The four individuals accused of violating Florida’s Sunshine Law won’t be prosecuted, but the State Attorney’s Office remains steadfast that a violation occurred and has the put the Town of Century on notice.
The former members of a Citizens Advisory Task Force — Alfonzie Cottrell, Helen Mincy, Sylvia Godwin, and Robert Mitchell — previously pleaded not guilty to a noncriminal violation of the Florida Government in the Sunshine Law. They were charged by the State Attorney’s Office with having a public meeting that was not properly advertised. On July 26, a meeting was advertised in a legal notice to begin at 4:00 p.m. The meeting was actually held at 2:00 p.m., preventing the public from attending.
If convicted, each defendant faced a maximum fine of $500.
Each defendant has signed a deferred prosecution agreement with the State Attorney’s Office under which charges will be dropped if the defendant has no violation of the law and resigns their position on the Citizens Advisory Task Force or completes an online training course regarding the Sunshine Law. If the individuals meet the conditions, the charge will be dropped in six months. The State Attorney’s Office said any fees or costs in connection with the case will also be waived.
In letters from defense attorney Kim Skievaski to Century Mayor Freddie McCall and the Century Town Council, each of the four task force members resigned their positions effective September 12. Skievaski was hired by by the town at $300 per hour to represent the four defendants.
At last Monday night’s meeting of the Century Town Council, McCall, reading from an email from town attorney Matt Dannheisser, said “the state will completely dismiss the charges….nor is there any suggestion much less an admission of guilt”. In a paragraph of the email McCall did not read to his council, Dannheisser said he would hold off until the agreement was formally entered into court records before the “issuance of any statement demonstrating that there was no violation in the first instance”. He said he would meet with the prosecutor to understand his reasoning, and “unless he can convince me that he had a good basis for his action, I will issue a letter supporting the town and explaining that there was no violation and that was likely the reason the persecutor essentially dropped the charges.”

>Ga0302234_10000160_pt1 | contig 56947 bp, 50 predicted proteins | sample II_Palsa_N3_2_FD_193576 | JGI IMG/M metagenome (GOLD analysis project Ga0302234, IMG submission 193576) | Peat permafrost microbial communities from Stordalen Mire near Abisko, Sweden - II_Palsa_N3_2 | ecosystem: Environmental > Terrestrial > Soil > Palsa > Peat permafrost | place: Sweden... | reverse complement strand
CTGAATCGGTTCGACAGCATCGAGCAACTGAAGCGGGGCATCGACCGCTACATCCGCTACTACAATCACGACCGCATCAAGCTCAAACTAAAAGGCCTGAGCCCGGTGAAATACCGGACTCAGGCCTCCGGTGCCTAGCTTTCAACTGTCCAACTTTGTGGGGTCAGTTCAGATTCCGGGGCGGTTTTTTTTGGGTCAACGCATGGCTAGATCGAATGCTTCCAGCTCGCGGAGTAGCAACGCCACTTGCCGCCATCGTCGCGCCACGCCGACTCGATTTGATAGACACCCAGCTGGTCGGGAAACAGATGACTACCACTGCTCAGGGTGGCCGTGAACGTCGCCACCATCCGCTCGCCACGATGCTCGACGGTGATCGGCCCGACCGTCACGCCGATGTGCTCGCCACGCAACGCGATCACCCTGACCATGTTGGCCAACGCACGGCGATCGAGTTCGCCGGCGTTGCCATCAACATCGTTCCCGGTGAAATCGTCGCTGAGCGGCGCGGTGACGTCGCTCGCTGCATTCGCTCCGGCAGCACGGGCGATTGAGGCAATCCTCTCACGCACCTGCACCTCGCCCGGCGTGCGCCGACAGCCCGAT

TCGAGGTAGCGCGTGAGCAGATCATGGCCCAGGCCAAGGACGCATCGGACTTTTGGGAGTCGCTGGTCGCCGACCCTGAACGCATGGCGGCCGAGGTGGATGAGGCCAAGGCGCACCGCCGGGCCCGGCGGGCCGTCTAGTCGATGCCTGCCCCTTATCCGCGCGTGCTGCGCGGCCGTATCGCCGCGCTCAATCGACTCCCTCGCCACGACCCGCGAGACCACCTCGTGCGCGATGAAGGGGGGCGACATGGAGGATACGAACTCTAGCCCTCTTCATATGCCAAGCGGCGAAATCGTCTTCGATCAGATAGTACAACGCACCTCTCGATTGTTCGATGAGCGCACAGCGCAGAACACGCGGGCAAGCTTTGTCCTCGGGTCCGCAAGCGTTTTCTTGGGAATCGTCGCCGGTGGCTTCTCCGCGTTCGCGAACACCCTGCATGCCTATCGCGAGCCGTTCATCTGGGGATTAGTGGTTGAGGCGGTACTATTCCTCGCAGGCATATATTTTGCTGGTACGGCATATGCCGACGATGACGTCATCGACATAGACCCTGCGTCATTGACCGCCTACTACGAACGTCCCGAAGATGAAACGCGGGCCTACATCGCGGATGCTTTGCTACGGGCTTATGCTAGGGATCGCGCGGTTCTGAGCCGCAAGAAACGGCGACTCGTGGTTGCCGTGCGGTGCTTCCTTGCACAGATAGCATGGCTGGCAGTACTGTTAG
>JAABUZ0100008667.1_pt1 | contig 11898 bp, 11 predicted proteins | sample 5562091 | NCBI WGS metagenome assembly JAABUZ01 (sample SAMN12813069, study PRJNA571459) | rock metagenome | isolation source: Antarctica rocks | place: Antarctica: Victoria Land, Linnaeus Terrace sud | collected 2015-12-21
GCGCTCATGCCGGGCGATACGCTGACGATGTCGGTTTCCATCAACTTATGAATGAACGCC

After being provided a copy of Dannheisser’s email, Assistant State Attorney Greg Marcille wrote a letter to Dannheisser calling his conclusions “incorrect”.
“There was a clear violation of the Sunshine Law by holding a public meeting at a time other than what was advertised in a public notice. The decision to dispose of this case by Deferred Prosecution was not based on the strength of the case but rather on mitigation circumstance. These circumstances, including the age of the individuals, their agreement to resign from the Citizen Advisory Task Force, and the considerable responsibility of the Town of Century in allowing the violation to occur, convinced this office that Deferred Prosecution was appropriate,” Marcille wrote.
“The Office of the State Attorney has always taken a strong position regarding the enforcement of Florida’s Government in the Sunshine Law and Florida’s Public Records Law. We will continue to take this position in the future,” the assistant state attorney concluded.
“It is also apparent that the members of the Citizens Advisory Task Force were not sufficiently educated as to their responsibilities under the Florida Government in the Sunshine Law. We recommend that the Town of Century immediately establish training programs for all individuals serving on Sunshine boards or committees. We recommend that an outside agency such as the First Amendment Foundation be used for the training. [READ MORE]